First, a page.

Home sales in Southern California dropped for the 10th consecutive month in September, while home-price appreciation slowed to a snail’s pace, a real estate information service reported Thursday.
A total of 22,654 new and resale homes sold in Los Angeles, Riverside, San Diego, Ventura, San Bernardino and Orange counties last month, down 11.6 percent from 25,628 in August, and down 28.6 percent from 31,740 for September a year ago, according to DataQuick Information Systems.
A decline from August to September is normal for the season, DataQuick reported, and last month’s sales count was the lowest for any September since 1997 when 21,320 homes were sold. Since 1988, September sales have ranged from 12,838 in 1992 to 34,653 in 1988. The September average is 23,341, slightly above last month’s sales.
“Now is when things get interesting. The vast majority of home buyers have done very well for themselves the past few years. As things level off, though, we should be able to quantify how many buyers overpaid during the frenzy, and by how much,” said Marshall Prentice, DataQuick president. “And more importantly, how they manage any financial challenges they encounter. Historically most homeowners in that situation tough it out and wait for the market to go up again.”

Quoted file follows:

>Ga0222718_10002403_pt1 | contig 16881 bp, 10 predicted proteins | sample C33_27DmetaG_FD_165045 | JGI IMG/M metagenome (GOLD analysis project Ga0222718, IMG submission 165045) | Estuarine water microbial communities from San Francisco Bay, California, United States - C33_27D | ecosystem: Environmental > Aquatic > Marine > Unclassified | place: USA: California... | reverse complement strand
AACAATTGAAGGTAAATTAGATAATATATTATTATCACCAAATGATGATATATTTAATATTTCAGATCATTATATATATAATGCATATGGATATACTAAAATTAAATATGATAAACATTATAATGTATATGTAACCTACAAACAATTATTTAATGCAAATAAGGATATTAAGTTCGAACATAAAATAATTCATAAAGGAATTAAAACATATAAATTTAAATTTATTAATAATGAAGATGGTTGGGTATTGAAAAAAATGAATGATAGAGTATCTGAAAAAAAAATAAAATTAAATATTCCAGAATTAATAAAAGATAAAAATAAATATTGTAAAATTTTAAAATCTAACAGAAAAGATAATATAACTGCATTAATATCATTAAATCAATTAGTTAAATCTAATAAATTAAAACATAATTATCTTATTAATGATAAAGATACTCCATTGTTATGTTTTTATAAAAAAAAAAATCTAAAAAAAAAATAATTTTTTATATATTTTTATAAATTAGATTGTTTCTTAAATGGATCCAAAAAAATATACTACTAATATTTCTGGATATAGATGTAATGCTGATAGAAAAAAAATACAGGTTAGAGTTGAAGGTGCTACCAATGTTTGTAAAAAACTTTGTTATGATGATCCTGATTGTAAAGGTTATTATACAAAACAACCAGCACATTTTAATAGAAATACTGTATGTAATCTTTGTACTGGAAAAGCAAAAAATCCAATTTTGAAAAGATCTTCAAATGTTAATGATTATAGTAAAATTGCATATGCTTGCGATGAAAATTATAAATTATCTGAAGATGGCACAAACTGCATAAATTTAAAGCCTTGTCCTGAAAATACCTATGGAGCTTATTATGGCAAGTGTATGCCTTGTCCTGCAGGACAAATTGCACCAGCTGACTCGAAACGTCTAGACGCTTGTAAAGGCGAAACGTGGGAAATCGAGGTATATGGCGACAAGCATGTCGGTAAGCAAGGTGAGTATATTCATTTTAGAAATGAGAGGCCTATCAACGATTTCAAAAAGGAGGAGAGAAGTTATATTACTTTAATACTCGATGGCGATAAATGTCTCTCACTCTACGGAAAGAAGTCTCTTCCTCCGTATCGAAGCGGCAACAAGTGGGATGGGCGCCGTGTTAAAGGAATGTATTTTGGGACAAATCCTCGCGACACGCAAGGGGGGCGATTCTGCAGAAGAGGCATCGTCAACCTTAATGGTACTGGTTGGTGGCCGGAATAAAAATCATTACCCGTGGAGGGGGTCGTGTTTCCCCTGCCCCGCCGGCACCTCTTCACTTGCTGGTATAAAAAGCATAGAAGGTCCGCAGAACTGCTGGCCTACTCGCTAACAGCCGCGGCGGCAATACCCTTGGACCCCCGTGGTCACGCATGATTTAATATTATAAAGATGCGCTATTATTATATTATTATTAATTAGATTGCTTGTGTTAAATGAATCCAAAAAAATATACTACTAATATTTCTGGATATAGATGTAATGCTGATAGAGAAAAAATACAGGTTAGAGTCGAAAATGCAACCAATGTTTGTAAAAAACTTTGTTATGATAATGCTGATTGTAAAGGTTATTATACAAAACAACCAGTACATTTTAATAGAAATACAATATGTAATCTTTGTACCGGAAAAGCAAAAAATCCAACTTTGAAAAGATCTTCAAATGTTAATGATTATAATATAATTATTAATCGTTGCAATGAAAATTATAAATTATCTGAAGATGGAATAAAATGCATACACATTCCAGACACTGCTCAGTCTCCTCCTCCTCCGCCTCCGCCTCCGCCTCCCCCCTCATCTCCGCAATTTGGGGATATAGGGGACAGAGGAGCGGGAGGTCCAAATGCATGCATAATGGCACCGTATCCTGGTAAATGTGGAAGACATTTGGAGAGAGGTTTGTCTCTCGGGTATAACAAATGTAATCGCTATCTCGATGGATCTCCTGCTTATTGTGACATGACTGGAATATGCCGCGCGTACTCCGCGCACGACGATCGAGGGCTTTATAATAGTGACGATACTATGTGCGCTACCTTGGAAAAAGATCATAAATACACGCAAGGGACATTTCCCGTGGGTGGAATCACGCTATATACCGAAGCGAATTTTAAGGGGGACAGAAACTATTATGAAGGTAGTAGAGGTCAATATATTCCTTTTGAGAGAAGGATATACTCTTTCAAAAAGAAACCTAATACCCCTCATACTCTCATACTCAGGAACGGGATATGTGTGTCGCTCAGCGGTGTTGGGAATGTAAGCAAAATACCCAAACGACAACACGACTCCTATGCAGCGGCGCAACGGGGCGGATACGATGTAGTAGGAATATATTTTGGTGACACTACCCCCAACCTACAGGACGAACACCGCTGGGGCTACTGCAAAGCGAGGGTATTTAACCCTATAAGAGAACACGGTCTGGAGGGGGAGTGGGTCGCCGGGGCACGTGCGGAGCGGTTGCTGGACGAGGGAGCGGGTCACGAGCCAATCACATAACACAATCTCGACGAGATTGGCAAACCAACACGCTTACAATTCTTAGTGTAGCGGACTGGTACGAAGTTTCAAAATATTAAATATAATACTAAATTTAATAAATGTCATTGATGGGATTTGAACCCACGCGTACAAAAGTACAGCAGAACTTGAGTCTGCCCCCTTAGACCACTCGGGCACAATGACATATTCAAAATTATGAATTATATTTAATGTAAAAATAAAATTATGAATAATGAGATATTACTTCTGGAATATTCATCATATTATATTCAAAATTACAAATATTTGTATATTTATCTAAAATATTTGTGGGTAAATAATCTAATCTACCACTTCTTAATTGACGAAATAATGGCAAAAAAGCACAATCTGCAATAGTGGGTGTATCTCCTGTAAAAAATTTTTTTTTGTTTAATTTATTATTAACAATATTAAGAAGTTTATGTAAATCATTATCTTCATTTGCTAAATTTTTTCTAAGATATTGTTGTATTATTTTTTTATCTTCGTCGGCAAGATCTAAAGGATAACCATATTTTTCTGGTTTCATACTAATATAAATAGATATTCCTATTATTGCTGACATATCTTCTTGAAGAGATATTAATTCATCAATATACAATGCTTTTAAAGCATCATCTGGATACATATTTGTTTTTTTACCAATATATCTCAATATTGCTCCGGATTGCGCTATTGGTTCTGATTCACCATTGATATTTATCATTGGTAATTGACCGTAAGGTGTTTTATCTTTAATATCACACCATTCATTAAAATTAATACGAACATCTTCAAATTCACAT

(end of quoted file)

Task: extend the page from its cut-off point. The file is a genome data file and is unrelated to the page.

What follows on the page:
The median price paid for a Southland home was $484,000 last month, down 1 percent from $489,000 in August, but up 1.9 percent from $475,000 in September last year. Last month’s increase was the smallest since February 1997, when the $160,000 median rose 1.3 percent from $158,000 a year earlier.
DataQuick said that a slight decline in median price from August to September is normal for the season as purchase patterns shift. The median price per square foot for resale houses, which analysts often use to adjust for seasonal shifts in market mix, actually increased slightly from August to September, from $343.53 to $343.95. That number peaked in June at $345.72.
The typical monthly mortgage payment that Southland buyers committed themselves to paying was $2,309 last month, down from $2,339 the previous month, but up from $2,092 a year ago. Adjusted for inflation, current payments are about 2.3 percent above typical payments in the spring of 1989, the peak of the prior real estate cycle.
Indicators of market distress are still at a moderate level, according to DataQuick, as financing with adjustable-rate mortgages has trended lower over the past year. Foreclosure activity is rising but is still low in a historical context. Down-payment sizes are stable, as are flipping rates and non-owner occupied buying activity, DataQuick reported.